AccessMyLibrary provides FREE access to millions of articles from top publications available through your library.
The following editorial appeared in the Detroit Free Press on Tuesday, Feb. 1:
SURPRISING TURNOUT BODES WELL FOR CHALLENGES AHEAD
A country where voting can be discouraged by the threat of rain has to marvel at the people who voted Sunday in Iraq under threat of death.
In fact, 44 people were killed for venturing near polling places, but others literally stepped around corpses to remain in line. In a nation that has not known democracy in modern times, this was an encouraging start. It reflected a hunger for self-determination and a strong desire to show the terrorists who's in charge. It also reflected a long-oppressed Shi'ite majority seizing an opportunity to, on paper at least, end the domination of Sunni Muslims, who led the intense campaign of terror to derail the election.
The surprisingly heavy turnout was due in part to a declaration of martial law by the interim Iraqi government, the deployment of thousands of police and military, and a daylong ban on driving, depriving terrorists of both a favorite weapon and means of escape.
As a practical matter, such conditions cannot be sustained, and it is far too soon for anyone to be talking about an exit strategy for America's 150,000 troops. Much as the American public would like their loved ones out of harm's way, U.S. forces are still the primary peacekeepers and terrorist hunters in Iraq.
There is much training yet to be done for Iraqi forces, especially because al-Qaeda operatives in Iraq were vowing Monday that the election would not end their ``holy war.'' To set a date for a pullout would only let the terrorists know how long to keep their powder dry before attempting to topple the new government.
That said, the United States must be prepared to live with the outcome of Sunday's vote, which could be a less-than-friendly government and an invitation to get out of the country. Ideally, the new assembly will create an inclusive, pluralistic society that will unite Iraqis and inspire the ``Arab street'' toward democracy elsewhere in the region.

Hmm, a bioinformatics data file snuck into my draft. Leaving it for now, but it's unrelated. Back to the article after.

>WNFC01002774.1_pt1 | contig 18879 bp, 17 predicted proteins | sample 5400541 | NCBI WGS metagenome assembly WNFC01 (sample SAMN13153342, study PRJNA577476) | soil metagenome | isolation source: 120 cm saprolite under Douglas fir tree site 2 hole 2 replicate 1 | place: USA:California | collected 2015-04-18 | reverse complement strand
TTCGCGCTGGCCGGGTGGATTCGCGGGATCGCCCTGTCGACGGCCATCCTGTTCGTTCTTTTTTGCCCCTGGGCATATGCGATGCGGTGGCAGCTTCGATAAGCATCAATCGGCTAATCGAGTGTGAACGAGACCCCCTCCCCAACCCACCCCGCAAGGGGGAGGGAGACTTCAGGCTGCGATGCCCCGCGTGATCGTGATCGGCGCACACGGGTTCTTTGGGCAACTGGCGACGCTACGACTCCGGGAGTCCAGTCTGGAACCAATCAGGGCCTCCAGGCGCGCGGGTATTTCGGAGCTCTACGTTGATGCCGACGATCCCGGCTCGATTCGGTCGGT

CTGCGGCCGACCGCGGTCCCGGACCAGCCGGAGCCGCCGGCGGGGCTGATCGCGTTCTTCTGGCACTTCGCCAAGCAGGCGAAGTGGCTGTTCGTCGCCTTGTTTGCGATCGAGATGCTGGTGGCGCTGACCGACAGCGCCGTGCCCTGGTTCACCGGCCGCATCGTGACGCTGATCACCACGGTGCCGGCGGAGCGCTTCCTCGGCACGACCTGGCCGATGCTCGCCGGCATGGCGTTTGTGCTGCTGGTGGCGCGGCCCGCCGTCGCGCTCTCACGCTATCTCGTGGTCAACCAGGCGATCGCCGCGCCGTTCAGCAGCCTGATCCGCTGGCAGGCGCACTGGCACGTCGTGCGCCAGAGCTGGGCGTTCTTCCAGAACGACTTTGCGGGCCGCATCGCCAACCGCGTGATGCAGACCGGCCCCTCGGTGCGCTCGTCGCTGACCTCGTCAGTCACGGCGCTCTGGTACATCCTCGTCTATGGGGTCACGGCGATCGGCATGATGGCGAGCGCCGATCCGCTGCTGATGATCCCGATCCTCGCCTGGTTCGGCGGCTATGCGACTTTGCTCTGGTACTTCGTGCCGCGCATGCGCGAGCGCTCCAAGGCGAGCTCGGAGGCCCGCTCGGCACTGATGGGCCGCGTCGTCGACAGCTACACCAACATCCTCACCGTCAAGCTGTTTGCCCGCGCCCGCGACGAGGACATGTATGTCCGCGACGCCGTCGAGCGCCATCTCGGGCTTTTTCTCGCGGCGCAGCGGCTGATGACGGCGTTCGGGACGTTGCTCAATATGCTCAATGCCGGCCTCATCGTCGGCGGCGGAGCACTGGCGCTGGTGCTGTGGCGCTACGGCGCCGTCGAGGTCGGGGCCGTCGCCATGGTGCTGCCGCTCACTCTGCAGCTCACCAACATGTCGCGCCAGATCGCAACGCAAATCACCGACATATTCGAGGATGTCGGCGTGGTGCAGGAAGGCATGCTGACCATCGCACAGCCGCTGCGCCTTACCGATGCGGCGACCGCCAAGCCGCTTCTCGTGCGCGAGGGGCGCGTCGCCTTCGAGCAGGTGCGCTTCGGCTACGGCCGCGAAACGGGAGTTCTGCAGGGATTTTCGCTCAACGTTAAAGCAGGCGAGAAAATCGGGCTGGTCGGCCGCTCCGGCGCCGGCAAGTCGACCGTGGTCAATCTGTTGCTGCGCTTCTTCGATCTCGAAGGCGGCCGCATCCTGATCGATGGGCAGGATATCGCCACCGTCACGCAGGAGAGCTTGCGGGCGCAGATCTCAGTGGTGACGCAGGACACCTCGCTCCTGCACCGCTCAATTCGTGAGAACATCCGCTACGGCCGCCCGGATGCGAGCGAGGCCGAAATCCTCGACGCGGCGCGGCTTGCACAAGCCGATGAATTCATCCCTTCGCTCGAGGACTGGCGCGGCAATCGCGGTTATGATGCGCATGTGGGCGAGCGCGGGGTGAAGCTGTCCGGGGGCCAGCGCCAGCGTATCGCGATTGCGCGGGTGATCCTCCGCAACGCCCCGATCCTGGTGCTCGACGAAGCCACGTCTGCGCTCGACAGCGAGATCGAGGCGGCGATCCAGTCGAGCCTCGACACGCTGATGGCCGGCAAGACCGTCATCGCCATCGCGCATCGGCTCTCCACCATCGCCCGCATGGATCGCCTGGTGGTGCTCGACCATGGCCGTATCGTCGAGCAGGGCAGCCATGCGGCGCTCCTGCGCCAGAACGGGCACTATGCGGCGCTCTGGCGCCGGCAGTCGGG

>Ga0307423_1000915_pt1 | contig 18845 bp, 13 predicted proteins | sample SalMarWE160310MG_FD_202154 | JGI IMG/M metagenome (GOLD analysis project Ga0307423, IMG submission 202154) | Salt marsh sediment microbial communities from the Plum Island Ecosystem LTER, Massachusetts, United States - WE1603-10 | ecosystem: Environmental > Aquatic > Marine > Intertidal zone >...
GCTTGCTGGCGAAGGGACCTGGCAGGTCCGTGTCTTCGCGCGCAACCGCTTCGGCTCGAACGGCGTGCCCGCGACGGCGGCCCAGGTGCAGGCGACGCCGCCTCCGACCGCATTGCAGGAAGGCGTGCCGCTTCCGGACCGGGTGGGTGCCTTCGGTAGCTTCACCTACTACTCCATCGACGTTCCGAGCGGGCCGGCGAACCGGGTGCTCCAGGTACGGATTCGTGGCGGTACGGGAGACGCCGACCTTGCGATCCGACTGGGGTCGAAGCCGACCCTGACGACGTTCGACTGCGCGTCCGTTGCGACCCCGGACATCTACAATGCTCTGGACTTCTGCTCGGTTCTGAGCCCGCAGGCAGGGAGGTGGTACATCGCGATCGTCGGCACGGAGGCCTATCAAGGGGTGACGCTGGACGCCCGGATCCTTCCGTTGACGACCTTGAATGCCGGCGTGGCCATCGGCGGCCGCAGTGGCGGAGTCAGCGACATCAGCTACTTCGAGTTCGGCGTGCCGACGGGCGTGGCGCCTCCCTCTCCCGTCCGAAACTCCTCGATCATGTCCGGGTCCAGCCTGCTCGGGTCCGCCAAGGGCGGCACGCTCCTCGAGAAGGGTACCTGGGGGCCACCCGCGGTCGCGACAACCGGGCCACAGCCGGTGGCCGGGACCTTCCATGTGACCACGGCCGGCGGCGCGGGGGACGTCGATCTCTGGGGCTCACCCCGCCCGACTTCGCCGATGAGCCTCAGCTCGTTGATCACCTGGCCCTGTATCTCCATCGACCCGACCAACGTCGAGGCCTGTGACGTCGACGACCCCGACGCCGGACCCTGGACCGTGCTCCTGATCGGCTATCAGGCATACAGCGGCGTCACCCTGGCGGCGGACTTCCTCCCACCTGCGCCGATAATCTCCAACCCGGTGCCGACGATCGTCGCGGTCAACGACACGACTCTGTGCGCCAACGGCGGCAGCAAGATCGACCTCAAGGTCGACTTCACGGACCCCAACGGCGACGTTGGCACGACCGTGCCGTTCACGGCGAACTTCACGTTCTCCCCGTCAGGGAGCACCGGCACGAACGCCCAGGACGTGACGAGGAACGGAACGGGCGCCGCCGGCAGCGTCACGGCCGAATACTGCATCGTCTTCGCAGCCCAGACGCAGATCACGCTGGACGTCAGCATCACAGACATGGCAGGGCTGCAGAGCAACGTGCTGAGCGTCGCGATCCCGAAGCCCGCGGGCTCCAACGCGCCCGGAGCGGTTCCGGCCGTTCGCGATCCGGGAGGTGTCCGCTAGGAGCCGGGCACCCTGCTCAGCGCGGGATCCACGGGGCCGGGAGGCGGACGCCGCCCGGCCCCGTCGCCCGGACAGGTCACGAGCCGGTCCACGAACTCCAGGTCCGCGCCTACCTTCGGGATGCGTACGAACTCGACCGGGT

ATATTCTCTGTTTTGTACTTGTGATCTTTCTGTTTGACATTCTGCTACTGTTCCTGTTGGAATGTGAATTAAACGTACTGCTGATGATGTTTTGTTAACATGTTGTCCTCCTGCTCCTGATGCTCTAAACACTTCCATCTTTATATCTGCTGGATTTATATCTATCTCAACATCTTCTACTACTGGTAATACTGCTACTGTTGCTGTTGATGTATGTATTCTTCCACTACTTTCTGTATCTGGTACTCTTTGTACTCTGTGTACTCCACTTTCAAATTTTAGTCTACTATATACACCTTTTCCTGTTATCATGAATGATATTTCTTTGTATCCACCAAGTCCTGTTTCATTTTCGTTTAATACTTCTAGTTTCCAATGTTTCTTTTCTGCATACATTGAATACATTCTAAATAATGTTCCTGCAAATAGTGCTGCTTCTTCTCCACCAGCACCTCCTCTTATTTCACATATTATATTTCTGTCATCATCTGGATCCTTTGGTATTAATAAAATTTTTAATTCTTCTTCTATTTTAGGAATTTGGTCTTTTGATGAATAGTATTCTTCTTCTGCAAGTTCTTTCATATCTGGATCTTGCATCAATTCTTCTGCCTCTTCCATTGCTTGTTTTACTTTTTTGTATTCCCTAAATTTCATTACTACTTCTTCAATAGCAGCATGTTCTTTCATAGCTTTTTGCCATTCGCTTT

Jordan's King Abdullah was among Arab leaders calling the Iraqi vote ``a positive thing.''
``People are waking up,'' he said. ``... I don't think there is any looking back.''
Of course, the new Iraq assembly could draft an imperfect constitution that perhaps would not afford women the right to vote or might even tolerate slavery. Sometimes, new nations take a while to get things right.
The following editorial appeared in the Kansas City Star on Tuesday, Feb. 1:
DOOR TO DEMOCRACY
This week's vote in Iraq won't make the insurgents vanish tomorrow; many of the diehards will fight on. But as interim Prime Minister Ayad Allawi noted, they "now know they cannot win.''
Exactly: In the coming weeks, Iraq's political development will likely accelerate. The votes will be counted. A National Assembly will convene. The members will choose a president and begin the work of writing a constitution _ perhaps resolving questions left unsettled by a half-century of coups, assassinations, turmoil and totalitarianism.
In a …